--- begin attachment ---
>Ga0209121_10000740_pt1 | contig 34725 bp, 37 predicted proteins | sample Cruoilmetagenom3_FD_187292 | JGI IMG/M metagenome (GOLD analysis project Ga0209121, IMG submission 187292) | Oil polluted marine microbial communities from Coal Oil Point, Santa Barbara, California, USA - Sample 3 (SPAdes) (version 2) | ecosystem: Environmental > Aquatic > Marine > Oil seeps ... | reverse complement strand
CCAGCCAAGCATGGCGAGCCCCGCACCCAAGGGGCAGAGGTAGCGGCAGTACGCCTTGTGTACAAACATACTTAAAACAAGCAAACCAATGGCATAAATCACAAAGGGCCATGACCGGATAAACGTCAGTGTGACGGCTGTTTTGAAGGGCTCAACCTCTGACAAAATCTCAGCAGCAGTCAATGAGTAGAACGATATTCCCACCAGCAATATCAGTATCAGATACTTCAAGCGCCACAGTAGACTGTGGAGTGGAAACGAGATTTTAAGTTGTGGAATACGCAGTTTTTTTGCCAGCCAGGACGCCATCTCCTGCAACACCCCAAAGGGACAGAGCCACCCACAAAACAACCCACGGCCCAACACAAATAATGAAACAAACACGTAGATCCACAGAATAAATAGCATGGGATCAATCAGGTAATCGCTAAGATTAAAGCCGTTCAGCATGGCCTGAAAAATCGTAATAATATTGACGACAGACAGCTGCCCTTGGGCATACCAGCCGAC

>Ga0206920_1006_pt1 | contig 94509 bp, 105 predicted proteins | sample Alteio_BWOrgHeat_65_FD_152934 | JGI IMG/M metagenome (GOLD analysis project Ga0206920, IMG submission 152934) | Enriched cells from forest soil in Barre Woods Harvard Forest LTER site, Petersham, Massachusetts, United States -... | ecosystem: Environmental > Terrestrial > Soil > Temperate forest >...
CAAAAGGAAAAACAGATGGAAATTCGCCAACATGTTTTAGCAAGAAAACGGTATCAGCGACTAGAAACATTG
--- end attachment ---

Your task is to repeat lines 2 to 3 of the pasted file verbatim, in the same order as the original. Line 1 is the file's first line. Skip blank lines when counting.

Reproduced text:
CCAGCCAAGCATGGCGAGCCCCGCACCCAAGGGGCAGAGGTAGCGGCAGTACGCCTTGTGTACAAACATACTTAAAACAAGCAAACCAATGGCATAAATCACAAAGGGCCATGACCGGATAAACGTCAGTGTGACGGCTGTTTTGAAGGGCTCAACCTCTGACAAAATCTCAGCAGCAGTCAATGAGTAGAACGATATTCCCACCAGCAATATCAGTATCAGATACTTCAAGCGCCACAGTAGACTGTGGAGTGGAAACGAGATTTTAAGTTGTGGAATACGCAGTTTTTTTGCCAGCCAGGACGCCATCTCCTGCAACACCCCAAAGGGACAGAGCCACCCACAAAACAACCCACGGCCCAACACAAATAATGAAACAAACACGTAGATCCACAGAATAAATAGCATGGGATCAATCAGGTAATCGCTAAGATTAAAGCCGTTCAGCATGGCCTGAAAAATCGTAATAATATTGACGACAGACAGCTGCCCTTGGGCATACCAGCCGAC

>Ga0206920_1006_pt1 | contig 94509 bp, 105 predicted proteins | sample Alteio_BWOrgHeat_65_FD_152934 | JGI IMG/M metagenome (GOLD analysis project Ga0206920, IMG submission 152934) | Enriched cells from forest soil in Barre Woods Harvard Forest LTER site, Petersham, Massachusetts, United States -... | ecosystem: Environmental > Terrestrial > Soil > Temperate forest >...